Digitizing

1. From Scribe to Screen: How Technology is Changing Textual Criticism

Jacob W. Peterson discusses some recent technological innovations that are revolutionizing the field of textual criticism.

 

GA 1424

2. From the Library: GA 1424

In March, an important manuscript digitized by CSNTM in 2010 made headline news.

 

Monastery

3. Manuscripts Digitized at Greek Monasteries

A team from CSNTM digitized three manuscripts at two remote monasteries in central Greece.

 

Helps for Readers   

4. Helps for Readers: A Page from GA 773

A guided tour through one page of a “medieval study Bible.”

 

Dublin

5. 15th Anniversary of CSNTM

Dr. Daniel B. Wallace reflects on CSNTM’s 15 years of work and the continuing relevance and importance of its mission.

Sunday, December 24, 2017

11x12 Christmas Eve Announcement

Thank you to the many people who participated in the 11x12 campaign. Over the last two weeks 17 people were honored with at least an $11 monthly contribution to the Center for the Study of New Testament Manuscripts.

Let us tell you about the difference your commitment will make. There are thousands of Greek New Testament manuscripts scattered among hundreds of libraries, museums, and monasteries. Many are decaying because of their great age and are inaccessible for study. Yet, it is these handwritten documents that are the basis for the translation and study of the New Testament. Through digitization, CSNTM is able to preserve these manuscripts and then share the images online so that they are available to the entire world—free for all and free for all time.

Digitizing ancient and medieval manuscripts is a high-tech and precise project. On our upcoming expeditions, it will cost $11 to digitize a single page. Each donation made in honor of these loved ones will allow CSNTM to digitize 12 such pages this year!

We are grateful that this Christmas season many people chose to partner with CSNTM to preserve ancient New Testament manuscripts for the modern world. And we appreciate the legacy of these honorees that have been recognized. Thank you and merry Christmas!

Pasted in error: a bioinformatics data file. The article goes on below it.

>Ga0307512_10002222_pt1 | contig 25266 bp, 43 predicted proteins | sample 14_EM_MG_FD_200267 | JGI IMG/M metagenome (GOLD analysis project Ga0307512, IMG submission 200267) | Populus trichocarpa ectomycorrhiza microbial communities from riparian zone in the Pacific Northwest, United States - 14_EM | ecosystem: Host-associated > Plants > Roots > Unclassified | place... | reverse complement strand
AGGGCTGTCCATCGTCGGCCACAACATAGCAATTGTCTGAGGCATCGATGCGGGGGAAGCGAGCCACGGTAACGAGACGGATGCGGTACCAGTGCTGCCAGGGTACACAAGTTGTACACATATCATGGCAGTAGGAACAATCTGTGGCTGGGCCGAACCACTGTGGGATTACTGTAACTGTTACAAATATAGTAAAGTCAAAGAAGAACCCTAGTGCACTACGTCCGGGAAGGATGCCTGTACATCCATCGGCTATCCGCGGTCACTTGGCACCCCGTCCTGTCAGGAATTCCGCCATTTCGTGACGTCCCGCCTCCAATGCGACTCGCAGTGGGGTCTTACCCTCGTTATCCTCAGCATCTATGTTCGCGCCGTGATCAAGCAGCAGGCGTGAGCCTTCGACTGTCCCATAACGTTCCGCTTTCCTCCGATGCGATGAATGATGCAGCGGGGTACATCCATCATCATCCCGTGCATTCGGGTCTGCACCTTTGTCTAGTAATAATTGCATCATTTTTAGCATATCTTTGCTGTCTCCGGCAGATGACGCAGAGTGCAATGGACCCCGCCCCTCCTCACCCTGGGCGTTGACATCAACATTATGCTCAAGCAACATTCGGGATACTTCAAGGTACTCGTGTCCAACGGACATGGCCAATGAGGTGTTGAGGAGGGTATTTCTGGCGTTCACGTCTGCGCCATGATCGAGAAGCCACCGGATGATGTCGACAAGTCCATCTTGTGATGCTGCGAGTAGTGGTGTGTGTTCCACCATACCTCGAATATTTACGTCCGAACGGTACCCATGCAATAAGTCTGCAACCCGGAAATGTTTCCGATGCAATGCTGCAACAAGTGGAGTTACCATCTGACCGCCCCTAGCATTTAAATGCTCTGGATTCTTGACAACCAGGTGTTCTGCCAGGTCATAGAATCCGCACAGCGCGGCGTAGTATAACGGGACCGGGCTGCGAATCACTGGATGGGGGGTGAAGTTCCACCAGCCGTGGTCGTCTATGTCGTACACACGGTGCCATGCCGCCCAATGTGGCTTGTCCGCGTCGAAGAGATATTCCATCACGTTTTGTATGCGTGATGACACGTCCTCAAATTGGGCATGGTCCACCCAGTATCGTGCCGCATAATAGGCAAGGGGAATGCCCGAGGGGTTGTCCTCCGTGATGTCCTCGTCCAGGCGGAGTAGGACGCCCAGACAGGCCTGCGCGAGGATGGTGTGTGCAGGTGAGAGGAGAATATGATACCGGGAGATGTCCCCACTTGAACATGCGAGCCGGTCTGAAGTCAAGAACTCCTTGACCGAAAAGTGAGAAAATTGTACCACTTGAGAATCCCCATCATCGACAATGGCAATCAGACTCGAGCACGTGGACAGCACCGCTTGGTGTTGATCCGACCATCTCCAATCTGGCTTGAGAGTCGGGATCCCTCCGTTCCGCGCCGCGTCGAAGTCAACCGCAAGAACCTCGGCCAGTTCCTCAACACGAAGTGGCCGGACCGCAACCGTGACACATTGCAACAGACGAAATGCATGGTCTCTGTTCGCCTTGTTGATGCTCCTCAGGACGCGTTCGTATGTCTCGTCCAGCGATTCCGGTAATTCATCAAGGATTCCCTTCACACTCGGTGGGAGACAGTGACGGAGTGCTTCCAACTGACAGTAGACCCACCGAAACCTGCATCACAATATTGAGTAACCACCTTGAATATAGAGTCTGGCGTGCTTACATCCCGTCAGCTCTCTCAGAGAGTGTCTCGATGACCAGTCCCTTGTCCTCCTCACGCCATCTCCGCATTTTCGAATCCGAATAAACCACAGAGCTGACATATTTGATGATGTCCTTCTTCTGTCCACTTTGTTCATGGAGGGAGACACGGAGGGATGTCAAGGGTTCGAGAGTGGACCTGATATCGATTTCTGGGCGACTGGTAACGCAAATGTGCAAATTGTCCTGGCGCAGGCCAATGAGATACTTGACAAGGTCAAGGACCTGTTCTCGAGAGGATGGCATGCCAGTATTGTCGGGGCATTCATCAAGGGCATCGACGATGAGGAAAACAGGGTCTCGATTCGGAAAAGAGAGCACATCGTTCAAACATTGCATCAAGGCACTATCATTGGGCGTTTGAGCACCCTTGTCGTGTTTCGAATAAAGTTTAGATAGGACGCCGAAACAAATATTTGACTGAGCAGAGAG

Honorees

Dale Beaver

Doris DaCosta

Erica Janzen

Ron and Linda Jenkins

Charles Johnson

Rusty Kennedy

Michael Krueger

Jamie McLaughlin

Mark Patton

Rod Routen

Beecher and Nayda Wallace

Betty White

Edward and Virginia Wright, Sr.

Elizabeth Z.

Zacharias Zachariassen

Thursday, December 14, 2017

From the Library: Preserving the Christmas Story in Matthew

A Bifolio of the Beginning of Matthew in GA 776

As Christmas approaches each year, Christians around the world turn once again to the account of Jesus’ birth in Matthew 1–2. This beloved passage occupies a privileged position at the beginning of the NT. However, because of its prominent place at the front of each Gospels codex, it was also the portion of the Scriptures most likely to be damaged or destroyed. Nearly every codex has at least some deterioration on the first few and last few leaves, since these are the most exposed to the elements. 

In our own collection of medieval minuscules, a quick review shows that the Christmas story in Matthew has often experienced significant fading, water or other damage, and sometimes it was even completely destroyed and lost. For instance, GA 790, GA 764, and GA 898 are missing the first leaf of Matthew. GA 798 is missing the first two leaves. GA 768, GA 771, GA 784, GA 897, GA 1417, and GA 2526—though they once contained the entire Gospel of Matthew—are now missing the Christmas story entirely!

 GA 898 begins at Matthew 1:17.

GA 768 begins at Matthew 3:6.

GA 784 begins at Matthew 5:3.